By Ace G. Pilkington
Benedick is fascinated by Beatrice but fears her; anguishes over love though he is animated by it; and refuses absolutely to marry until he chooses enthusiastically to do so. Indeed, his volte-face made his name into a common noun meaning, in the words of The New Shorter Oxford English Dictionary, “a newly married man; especially an apparently confirmed bachelor who marries.” But Benedick and Shakespeare are well aware that the marriage ceremony is only a small part of the change. In Act 2, Scene 3, using Claudio as a bad example of what might happen to a previously normal gentleman, Benedick asks himself, “May I be so converted and still see with these eyes?” (2.3.22; all references to act, scene, and line numbers in the play are to A. R. Humphreys, ed., Much Ado about Nothing [London: Methuen, 1981]). He must have found his own answer unsettling because it lacks that ringing certainty which he had in Act 1. He says, “I cannot tell; I think not” (2.3.22 23). Don Pedro had previously declared Benedick to be a heretic against the religion of love and beauty, following Benedick’s own assertion that he would maintain his negative opinion of women (and Hero specifically) even in the fire. “I will,” Benedick says, reaffirming his obstinate belief, “die in it at the stake” (1.1.215 16).
However, by Act 2, a different kind of fire seems to have singed if not positively melted Benedick’s resolve. Though he is relatively certain that love cannot “transform” him, he is like a man who is afraid he has caught a disease. He announces his own health in a loud voice (“yet, I am well”), but he is constantly checking for signs and symptoms. He says, “Till all graces be in one woman, one woman shall not come in my grace” (2.3.29 30). While this is still a denial of the possibility of love or marriage, it is far from absolute, and, in fact, when Benedick completes the list of virtues which a woman must have in order to win his love, he seems afraid to add a hair color to the description. He finishes hurriedly with, “And her hair shall be—of what colour it please God (2.2.34 35). Benedick’s description is too much like Beatrice already.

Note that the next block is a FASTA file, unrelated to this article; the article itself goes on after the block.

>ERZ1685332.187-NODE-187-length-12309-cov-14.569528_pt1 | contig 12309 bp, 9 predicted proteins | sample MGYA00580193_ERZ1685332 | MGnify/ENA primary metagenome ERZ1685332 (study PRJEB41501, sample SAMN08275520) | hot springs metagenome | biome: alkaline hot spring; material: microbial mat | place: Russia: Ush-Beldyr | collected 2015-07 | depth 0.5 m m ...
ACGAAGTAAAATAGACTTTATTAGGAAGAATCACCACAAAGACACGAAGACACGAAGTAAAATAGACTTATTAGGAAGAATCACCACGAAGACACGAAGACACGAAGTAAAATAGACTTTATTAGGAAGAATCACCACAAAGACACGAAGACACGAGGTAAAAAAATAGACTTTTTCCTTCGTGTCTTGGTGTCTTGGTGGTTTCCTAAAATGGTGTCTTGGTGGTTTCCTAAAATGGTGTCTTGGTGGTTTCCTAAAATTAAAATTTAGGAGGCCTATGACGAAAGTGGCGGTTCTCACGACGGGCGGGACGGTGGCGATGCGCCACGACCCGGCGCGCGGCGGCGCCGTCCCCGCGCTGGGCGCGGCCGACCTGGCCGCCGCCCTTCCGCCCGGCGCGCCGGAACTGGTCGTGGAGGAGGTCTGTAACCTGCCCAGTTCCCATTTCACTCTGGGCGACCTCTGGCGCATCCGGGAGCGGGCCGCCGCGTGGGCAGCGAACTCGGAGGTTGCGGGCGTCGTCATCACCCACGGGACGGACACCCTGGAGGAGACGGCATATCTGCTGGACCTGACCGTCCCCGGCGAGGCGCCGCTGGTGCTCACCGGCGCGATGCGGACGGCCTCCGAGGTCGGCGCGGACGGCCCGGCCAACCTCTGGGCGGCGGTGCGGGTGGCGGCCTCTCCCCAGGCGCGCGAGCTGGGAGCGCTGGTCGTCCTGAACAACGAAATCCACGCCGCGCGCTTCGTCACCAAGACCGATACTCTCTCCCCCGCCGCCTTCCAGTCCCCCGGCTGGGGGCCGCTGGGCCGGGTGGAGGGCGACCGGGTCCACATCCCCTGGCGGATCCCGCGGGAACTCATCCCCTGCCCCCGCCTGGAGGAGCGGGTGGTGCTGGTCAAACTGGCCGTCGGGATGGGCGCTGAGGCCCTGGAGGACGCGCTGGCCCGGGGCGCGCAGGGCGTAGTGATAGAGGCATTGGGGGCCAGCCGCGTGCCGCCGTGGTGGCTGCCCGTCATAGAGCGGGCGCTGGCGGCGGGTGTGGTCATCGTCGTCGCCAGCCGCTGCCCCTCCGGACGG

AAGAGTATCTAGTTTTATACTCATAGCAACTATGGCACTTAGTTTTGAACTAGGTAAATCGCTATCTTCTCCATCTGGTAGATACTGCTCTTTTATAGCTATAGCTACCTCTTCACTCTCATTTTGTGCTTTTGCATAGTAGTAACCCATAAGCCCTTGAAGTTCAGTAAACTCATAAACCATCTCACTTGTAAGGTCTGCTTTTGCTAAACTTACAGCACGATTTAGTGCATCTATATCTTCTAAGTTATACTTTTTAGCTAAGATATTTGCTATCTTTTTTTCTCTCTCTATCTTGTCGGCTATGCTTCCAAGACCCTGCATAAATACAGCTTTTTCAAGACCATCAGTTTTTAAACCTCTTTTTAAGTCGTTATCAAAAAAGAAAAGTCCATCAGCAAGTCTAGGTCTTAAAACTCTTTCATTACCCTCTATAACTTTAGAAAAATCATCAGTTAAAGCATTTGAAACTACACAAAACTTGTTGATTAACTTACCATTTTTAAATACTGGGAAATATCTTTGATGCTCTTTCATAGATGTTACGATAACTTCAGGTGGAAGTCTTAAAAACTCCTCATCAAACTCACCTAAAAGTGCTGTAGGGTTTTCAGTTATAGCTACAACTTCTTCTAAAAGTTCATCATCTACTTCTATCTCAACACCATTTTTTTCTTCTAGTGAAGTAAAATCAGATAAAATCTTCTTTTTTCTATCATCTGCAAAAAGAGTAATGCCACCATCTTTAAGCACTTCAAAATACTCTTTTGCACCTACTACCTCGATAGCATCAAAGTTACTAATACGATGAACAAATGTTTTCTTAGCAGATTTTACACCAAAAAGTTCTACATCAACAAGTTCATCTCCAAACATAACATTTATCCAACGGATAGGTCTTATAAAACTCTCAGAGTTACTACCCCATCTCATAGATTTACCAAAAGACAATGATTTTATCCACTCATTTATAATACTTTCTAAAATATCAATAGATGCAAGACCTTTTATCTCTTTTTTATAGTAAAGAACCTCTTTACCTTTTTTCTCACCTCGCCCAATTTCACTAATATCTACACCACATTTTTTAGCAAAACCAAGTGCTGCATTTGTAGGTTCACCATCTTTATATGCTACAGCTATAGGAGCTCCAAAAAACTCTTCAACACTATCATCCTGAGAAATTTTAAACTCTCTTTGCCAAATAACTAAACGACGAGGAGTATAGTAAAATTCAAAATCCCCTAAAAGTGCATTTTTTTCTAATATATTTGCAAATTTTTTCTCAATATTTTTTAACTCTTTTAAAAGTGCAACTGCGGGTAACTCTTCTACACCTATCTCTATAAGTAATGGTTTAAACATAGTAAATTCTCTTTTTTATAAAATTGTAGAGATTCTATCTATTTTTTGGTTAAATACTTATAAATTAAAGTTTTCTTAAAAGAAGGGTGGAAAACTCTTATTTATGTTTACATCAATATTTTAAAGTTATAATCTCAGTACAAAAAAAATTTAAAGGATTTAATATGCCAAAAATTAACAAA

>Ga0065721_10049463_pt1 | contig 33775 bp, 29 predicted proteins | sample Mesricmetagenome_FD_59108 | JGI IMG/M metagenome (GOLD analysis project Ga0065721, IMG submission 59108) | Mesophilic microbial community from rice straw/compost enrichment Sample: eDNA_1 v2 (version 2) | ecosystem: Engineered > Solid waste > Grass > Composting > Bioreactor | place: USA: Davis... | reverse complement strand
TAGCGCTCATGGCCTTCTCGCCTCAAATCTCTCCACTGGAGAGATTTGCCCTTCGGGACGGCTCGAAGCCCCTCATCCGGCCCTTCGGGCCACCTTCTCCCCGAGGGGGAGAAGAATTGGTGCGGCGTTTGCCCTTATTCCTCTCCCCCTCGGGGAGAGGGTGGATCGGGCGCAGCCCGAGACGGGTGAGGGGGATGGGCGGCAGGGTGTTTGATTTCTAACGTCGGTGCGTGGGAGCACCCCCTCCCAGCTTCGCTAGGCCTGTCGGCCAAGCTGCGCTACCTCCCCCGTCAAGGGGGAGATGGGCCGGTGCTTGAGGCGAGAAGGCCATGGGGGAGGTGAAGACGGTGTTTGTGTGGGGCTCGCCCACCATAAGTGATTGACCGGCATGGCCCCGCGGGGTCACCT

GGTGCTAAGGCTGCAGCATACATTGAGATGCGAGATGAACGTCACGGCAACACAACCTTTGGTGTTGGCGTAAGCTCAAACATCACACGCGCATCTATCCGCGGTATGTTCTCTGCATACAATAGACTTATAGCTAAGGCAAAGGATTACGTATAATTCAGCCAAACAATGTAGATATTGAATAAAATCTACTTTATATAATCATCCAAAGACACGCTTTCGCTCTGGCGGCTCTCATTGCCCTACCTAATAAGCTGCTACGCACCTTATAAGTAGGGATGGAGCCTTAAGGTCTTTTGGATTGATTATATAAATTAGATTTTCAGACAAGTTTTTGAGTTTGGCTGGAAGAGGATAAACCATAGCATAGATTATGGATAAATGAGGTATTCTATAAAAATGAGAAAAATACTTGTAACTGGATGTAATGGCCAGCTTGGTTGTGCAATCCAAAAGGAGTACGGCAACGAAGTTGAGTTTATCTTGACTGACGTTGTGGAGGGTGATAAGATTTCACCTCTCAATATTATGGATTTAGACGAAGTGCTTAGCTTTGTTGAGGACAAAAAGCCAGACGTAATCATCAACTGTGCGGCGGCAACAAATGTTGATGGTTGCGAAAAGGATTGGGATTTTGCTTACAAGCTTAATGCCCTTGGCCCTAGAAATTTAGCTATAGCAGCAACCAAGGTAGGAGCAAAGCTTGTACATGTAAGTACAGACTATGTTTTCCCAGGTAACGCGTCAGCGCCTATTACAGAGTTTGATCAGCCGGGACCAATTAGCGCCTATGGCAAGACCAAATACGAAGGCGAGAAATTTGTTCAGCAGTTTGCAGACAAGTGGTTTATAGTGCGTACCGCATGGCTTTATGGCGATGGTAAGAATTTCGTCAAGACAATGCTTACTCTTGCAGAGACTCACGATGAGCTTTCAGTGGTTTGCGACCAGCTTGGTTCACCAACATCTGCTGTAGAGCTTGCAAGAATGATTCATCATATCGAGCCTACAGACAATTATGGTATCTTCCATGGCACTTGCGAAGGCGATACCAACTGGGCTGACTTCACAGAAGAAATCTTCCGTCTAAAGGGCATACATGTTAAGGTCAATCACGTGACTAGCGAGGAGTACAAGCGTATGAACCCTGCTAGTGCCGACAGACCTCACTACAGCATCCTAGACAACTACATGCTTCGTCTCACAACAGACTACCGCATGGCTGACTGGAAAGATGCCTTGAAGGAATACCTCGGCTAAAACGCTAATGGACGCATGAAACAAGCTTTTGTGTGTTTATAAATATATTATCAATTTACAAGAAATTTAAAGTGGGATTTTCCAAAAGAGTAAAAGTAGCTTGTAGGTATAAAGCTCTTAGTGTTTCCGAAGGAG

Of course, by the time Don Pedro, Claudio, and Leonato have finished their work as “love gods,” Benedick reverses himself entirely. Once he overhears that Beatrice is in love with him, he declares that her passion must be “requited,” no matter what embarrassment he may suffer and what a “notable argument” he may become as a result of his changed position. The completeness of Benedick’s conversion is remarkable. In Act 4, Scene 1, when Claudio has rejected Hero, and Claudio, Don Pedro, and Don John march out of the church together in an expression of masculine solidarity, Benedick stays behind with Beatrice. And this is before the two of them have talked about their feelings for each other. Benedick is willing to take a stand against his friends and even to lie to them on behalf--not even of Beatrice herself but of her previously despised cousin, Hero. Indeed, once Beatrice and Benedick have hesitantly managed to say “I love you” to each other, Benedick agrees to Beatrice’s demand that he, “Kill Claudio” (4.1.288). Admittedly, he objects and does not agree immediately to kill his best friend, but he does agree.